Snoop Dogg, representing Cali and the Canucks.
      Rebecca Blissett

      For the duration of the rapper’s set, the pit in front of the Pemberton Stage was predictably obscured by a impenetrable cloud of pot smoke, B.C.'s  number-one cash crop going up in flames by the bushel. When Snoop casually inquired "Is everyone having a good time?” during a soul-jacked "Gin and Juice", the response was a definitive “Hell, yeah,” even from those roasted enough to make their eyeballs bleed.

      Precisely 37 seconds after the end of Snoop Dogg’s set,  the Our Little Donut Factory stand was attacked and looted . There were no survivors.

      The New Pornographers showed plenty of indie-rock muscle with tracks like "Moves", but the long-running local supergroup played to a small audience, Pemberton attendees instead flocking to Chance the Rapper at the Bass Camp Stage.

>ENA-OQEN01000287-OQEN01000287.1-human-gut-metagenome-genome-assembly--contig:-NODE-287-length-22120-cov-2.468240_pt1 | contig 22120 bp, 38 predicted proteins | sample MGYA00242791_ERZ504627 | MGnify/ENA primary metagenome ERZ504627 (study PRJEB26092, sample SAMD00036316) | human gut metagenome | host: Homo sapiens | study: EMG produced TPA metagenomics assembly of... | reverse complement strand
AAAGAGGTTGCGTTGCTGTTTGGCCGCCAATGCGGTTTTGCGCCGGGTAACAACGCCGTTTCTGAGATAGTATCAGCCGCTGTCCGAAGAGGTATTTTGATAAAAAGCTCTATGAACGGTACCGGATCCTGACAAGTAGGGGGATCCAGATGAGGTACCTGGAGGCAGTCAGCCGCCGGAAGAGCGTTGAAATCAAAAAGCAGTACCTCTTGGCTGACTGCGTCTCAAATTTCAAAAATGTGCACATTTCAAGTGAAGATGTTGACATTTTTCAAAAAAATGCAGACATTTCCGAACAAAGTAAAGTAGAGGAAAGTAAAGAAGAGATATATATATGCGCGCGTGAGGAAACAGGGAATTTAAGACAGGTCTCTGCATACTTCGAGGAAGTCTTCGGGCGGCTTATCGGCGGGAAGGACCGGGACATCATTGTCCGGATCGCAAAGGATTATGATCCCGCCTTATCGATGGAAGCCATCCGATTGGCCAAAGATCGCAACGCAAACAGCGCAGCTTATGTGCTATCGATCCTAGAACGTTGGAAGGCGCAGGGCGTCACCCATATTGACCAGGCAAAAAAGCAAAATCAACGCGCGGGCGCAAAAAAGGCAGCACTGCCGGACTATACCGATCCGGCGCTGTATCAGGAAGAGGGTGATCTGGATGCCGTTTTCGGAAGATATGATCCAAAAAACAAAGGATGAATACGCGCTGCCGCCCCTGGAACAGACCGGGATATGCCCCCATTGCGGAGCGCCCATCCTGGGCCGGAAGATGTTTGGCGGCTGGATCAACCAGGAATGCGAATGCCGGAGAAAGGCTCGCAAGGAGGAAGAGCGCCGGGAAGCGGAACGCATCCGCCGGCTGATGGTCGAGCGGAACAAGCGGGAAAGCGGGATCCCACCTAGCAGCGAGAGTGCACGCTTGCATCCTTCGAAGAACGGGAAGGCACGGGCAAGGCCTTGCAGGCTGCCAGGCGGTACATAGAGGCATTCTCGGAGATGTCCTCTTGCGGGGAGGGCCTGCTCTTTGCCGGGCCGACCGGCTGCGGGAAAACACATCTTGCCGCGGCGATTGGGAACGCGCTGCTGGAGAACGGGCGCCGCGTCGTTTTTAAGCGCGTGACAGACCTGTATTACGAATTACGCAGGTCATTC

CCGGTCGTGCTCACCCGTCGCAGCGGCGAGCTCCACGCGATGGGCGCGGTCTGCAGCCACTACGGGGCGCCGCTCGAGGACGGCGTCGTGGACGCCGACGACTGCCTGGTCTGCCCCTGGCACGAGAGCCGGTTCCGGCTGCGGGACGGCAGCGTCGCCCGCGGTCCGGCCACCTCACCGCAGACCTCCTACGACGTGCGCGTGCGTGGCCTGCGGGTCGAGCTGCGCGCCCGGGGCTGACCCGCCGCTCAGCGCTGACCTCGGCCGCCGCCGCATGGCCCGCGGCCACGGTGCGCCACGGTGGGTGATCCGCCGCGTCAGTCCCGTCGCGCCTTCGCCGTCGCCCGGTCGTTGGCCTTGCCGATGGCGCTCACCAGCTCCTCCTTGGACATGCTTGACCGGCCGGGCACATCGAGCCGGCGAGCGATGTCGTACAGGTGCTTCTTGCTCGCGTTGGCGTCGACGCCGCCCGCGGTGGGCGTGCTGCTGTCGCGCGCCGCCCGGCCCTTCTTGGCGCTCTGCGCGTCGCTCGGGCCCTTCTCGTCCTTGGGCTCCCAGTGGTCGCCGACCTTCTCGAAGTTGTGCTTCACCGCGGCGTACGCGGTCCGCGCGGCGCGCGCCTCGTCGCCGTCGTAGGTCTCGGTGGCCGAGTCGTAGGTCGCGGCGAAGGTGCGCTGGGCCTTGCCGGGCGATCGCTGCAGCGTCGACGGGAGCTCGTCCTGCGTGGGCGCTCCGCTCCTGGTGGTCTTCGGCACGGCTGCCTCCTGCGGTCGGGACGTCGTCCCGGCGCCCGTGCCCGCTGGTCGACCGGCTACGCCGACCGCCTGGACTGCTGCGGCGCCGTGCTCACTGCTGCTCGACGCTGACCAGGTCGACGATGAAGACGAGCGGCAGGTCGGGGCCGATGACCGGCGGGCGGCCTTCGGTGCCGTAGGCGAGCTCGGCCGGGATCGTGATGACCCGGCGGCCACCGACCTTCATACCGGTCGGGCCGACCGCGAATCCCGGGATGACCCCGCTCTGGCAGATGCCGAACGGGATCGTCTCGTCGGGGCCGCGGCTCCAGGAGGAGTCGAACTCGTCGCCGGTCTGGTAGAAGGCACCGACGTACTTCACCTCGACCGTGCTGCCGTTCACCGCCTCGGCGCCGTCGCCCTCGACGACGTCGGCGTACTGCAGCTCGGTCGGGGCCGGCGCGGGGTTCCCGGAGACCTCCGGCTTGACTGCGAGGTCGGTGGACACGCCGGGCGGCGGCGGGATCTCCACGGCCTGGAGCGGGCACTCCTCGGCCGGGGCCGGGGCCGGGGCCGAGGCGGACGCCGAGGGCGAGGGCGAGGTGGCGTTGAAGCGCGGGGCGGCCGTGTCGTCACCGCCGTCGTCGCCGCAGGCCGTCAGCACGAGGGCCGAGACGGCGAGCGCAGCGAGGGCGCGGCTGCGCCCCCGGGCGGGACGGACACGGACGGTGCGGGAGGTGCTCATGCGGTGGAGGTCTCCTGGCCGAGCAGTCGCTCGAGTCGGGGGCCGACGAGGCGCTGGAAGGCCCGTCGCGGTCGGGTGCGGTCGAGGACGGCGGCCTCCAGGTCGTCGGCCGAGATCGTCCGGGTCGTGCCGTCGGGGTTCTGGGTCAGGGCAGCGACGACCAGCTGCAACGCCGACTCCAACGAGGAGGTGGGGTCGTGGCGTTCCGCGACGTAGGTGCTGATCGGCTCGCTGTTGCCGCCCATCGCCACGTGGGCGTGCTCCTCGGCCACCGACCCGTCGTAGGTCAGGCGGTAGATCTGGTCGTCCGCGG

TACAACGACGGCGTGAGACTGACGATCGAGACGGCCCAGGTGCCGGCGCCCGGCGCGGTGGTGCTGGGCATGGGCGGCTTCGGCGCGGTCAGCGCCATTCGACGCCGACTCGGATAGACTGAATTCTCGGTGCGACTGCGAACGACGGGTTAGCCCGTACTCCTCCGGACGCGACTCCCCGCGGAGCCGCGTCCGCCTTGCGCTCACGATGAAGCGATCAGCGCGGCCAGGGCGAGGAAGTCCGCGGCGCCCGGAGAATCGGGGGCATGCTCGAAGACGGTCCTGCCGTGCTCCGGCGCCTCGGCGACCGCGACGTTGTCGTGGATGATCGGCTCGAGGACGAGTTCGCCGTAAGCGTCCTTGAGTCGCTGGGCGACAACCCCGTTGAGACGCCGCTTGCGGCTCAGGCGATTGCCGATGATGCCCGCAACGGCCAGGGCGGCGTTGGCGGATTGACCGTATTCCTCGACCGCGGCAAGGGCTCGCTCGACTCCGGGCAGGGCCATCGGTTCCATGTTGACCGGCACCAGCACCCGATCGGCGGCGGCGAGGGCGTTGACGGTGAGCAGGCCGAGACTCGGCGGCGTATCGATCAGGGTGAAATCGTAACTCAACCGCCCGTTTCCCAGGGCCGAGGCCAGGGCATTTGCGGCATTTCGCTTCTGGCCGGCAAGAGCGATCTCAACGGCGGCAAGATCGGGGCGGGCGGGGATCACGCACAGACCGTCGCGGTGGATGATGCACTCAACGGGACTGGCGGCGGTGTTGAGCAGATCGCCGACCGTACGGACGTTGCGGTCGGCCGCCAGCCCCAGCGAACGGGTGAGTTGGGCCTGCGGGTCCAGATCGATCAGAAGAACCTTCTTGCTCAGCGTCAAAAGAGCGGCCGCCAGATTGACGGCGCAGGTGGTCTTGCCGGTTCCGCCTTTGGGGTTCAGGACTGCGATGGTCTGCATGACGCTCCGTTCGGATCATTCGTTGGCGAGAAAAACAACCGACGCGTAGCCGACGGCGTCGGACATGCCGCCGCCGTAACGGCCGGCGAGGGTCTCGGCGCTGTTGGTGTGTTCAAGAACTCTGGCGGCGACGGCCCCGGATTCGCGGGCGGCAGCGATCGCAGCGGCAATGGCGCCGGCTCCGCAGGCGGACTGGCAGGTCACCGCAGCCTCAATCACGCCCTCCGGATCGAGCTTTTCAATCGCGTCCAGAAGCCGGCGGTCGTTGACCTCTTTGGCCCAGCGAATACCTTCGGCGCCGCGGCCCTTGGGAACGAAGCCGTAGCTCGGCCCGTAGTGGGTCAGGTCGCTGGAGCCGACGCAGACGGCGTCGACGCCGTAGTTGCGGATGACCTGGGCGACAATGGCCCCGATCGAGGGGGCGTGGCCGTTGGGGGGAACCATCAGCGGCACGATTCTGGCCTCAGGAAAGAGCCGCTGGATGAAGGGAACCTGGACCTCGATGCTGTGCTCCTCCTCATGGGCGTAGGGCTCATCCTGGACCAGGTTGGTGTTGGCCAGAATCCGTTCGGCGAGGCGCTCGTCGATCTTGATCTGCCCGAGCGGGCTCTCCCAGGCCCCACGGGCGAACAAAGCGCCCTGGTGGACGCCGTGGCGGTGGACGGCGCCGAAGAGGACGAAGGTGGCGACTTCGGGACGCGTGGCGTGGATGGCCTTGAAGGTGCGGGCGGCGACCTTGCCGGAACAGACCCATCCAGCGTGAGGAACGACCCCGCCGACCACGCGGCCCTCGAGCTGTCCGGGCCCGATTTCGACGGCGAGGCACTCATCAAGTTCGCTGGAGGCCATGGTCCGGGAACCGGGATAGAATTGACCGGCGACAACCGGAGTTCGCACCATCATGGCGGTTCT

The New Pornographers.
      Rebecca Blissett

      The Chicago-based MC gave a master’s clinic in connecting with the crowd. Repeatedly he asked the jam-packed pit to take ownership of his set by yelling "This is my show," and when his fans obliged, it was like they actually meant it. In addition to plenty of motivational speaking, there was something classy about Chance the Rapper’s set, this coming courtesy of some sweet trumpet work on the cool-jazz jam "Cocoa Butter Kisses".

      Smart as he was flawless on the mike, the MC got the artist-of-the-day award. That was partly because of the reception given to standouts like “Juice”, and mostly because, as powerful a performer as he already is, Chance the  Rapper seems like someone whose best work is still ahead of him.

      Is there anyone else out there who doesn't get Metric?